3. Modify fentanyl trafficking statute so that it applies to mixtures weighing over 10 grams that contain fentanyl. Add minimum mandatory of 3.5 years, effectively adding a special bottom rung applicable only to fentanyl to the trafficking weight ladder. 10 grams gets 3.5 years under this section, 18 grams gets 3.5 years (from the main opioid ladder)
  4. Add a special minimum mandatory of 3.5 years applicable to mixtures of any weight containing carfentanil in any quantity but with the proviso that the commonwealth must prove knowledge that the mixture contained carfentanil

Strengthen Protections for Public Safety

  1. Strengthen penalties for intimidation of witnesses
  2. Broaden eligibility for witness protection programs
  3. Strengthen penalties for solicitation of murder and other crimes
  4. Allow district court prosecution of conspiracy, solicitation and intimidation
  5. Strengthen penalties for corporate manslaughter
  6. Strengthen penalties for high repetition of OUI offenses
  7. Broaden definition of inhalants that may result in OUI prosecution (in 14 places)
  8. Strengthen penalties for reckless homicide by motor vehicle
  9. Create new crime of assault and battery on police officer causing serious injury
  10. Create new crime of unlawful possession of credit card scanner
  11. Expand crime of providing false information to police officer
  12. Disclose findings of not guilty by reason of insanity in the same way as convictions for general employers and landlords.
  13. Strengthen DNA collection procedures from serious offenders — collect forthwith upon conviction
  14. Mandate better tracking and retention of rape kits
  15. Mandate creation of police training program for bias-reduction and de-escalation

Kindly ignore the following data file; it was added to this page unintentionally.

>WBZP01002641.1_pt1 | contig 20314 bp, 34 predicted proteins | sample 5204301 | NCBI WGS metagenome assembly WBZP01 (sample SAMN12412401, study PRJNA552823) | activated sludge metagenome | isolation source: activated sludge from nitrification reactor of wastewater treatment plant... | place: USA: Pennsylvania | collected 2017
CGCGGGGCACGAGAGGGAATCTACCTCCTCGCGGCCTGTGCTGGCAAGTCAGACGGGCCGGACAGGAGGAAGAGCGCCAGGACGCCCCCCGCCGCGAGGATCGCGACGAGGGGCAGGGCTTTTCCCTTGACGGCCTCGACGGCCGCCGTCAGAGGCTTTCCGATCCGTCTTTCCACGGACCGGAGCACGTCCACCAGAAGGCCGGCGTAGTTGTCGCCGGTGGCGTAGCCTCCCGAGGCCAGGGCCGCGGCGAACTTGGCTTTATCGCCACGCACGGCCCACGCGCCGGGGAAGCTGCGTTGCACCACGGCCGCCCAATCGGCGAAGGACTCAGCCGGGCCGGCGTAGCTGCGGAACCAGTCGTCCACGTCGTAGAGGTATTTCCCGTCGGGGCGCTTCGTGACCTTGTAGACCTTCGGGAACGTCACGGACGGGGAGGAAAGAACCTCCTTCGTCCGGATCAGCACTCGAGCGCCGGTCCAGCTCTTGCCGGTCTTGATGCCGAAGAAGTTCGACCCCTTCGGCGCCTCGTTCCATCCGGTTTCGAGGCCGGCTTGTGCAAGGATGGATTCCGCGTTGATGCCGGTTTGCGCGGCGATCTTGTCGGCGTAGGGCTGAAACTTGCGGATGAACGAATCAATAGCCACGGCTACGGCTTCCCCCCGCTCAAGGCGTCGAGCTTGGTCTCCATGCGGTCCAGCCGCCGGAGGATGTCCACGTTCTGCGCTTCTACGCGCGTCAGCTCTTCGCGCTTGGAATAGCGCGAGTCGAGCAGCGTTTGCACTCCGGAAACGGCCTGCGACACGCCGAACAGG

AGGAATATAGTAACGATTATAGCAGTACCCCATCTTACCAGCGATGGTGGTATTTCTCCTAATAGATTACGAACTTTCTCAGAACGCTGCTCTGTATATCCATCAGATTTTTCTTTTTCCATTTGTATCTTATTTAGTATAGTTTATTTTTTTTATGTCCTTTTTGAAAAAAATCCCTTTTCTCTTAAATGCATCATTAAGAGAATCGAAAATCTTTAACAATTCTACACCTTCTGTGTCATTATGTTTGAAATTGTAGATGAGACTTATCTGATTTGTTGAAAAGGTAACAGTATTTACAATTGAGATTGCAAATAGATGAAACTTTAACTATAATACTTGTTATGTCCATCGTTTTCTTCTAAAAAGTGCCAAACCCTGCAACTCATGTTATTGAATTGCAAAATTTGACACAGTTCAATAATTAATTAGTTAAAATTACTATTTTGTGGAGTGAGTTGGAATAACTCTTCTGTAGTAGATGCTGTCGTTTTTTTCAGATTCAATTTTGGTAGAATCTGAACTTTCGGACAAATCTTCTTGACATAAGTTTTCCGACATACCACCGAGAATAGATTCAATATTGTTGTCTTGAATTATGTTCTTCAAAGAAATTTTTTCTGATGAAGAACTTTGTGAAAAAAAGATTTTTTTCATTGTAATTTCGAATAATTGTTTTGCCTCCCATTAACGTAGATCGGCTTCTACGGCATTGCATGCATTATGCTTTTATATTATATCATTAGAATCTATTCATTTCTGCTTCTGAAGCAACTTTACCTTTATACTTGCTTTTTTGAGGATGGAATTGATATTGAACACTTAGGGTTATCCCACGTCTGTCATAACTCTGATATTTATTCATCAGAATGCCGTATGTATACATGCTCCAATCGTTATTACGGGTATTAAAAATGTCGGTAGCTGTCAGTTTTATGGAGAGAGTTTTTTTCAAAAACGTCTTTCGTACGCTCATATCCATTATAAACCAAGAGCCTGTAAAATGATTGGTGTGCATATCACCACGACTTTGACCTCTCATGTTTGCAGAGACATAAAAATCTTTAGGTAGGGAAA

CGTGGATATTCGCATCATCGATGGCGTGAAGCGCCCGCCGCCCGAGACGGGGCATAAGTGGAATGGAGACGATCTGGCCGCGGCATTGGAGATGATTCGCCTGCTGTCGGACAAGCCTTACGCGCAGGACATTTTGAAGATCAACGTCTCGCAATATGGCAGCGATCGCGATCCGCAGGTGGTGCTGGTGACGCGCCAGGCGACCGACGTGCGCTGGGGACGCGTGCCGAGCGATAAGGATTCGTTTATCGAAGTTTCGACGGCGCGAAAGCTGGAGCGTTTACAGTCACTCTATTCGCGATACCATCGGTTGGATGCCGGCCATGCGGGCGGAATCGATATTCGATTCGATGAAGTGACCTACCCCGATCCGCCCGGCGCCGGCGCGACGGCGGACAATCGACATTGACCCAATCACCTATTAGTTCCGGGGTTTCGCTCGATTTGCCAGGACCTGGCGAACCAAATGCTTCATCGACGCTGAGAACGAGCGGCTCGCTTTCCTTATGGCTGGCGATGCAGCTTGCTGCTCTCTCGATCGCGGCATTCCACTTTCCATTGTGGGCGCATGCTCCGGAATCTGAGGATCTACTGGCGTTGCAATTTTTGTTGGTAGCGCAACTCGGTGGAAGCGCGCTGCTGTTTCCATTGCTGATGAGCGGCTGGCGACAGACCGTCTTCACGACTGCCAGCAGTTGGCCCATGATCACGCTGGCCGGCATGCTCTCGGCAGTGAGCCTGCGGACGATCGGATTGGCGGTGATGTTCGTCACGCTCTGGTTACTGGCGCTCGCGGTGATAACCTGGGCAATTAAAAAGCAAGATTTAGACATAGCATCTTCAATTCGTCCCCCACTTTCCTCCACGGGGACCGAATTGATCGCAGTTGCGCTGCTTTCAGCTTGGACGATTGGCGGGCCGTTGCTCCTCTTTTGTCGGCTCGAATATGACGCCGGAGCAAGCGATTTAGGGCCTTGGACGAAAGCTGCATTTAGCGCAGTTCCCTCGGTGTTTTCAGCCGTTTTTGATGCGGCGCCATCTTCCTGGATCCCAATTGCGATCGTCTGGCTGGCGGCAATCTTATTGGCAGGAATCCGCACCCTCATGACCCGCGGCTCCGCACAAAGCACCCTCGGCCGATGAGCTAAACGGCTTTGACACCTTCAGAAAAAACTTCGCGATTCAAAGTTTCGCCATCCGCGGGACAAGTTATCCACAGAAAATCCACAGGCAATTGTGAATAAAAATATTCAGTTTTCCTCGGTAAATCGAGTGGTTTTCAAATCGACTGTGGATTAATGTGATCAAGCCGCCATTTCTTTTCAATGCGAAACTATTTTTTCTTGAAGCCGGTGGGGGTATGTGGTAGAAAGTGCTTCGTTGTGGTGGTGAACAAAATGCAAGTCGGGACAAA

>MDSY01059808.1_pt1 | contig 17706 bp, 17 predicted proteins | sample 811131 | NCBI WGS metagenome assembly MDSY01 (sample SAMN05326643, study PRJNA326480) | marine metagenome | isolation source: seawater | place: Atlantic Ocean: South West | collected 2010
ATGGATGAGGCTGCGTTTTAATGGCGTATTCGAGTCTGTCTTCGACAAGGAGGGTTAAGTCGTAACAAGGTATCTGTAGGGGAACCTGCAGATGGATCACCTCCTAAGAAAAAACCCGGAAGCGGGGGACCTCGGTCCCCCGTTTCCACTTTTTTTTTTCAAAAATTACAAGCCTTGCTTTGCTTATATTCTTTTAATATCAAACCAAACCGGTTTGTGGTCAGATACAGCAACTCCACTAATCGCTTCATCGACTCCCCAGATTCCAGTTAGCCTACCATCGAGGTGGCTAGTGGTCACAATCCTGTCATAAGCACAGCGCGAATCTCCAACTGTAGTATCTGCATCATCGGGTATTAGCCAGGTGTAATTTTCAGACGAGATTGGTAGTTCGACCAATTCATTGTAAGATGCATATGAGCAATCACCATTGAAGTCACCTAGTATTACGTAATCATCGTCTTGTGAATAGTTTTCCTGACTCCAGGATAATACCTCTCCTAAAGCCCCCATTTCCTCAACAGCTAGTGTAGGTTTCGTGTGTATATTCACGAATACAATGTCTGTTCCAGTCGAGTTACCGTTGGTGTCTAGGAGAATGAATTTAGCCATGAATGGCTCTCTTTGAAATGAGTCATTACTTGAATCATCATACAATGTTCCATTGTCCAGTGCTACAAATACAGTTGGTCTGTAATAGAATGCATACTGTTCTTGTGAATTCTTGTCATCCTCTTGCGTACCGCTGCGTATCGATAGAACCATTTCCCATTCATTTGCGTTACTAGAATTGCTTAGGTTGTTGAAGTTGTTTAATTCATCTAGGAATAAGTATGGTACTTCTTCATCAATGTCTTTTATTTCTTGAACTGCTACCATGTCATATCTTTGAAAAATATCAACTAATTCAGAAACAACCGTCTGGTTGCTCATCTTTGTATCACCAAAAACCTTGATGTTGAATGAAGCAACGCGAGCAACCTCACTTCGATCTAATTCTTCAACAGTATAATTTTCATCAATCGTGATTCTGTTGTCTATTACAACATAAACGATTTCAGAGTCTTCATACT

Reduce solitary confinemen — see explainer here

  1. Repeal archaic solitary confinement concept (“isolation”) and define more humane restrictive housing concept
  2. Define minimum humane conditions for restrictive housing.
  3. Require that the commissioner develop regulations “to maximize out-of-cell activities in restrictive housing and outplacements from restrictive housing consistent with the safety of all persons.”
  4. Require that prisoners confined to restrictive housing shall, under regulations to be developed, have “access to vocational, educational and rehabilitative programs to the maximum extent possible consistent with the safety and security of the unit”
  5. Require that prisoners confined to restrictive housing receive regular reviews to see if they are ready to return to general prison population and have an opportunity to participate in those reviews
  6. Assure that correctional officers staffing restrictive housing facilities have appropriate training
  7. Protect LGBTQ prisoners from arbitrary use of restrictive housing
  8. Assure that those segregated from other inmates for their own safety are not placed in restrictive housing, but in conditions comparable to general population
  9. Create a balanced oversight board with access to data, prison facilities and prisoners to report on conditions in restrictive housing and progress in reducing restrictive housing. The oversight committee will have no authority over individual prisoner confinement decisions

Generally improve prison conditions

  1. Assure that transgender prisoners are housed with prisoners of the same gender identity unless it would endanger the prisoner or other prisoners
  2. Require that all prisoners without high school diplomas have access to education programming
  3. Require that all prisoners are assessed for substance use disorders (but do not require medically assisted treatment)
  4. Preserve inmate access to regular in-person visitation – video visits permitted, but not in lieu of in person visits
  5. Expressly authorize creation of special prison units for emerging adults (ages 18 to 24)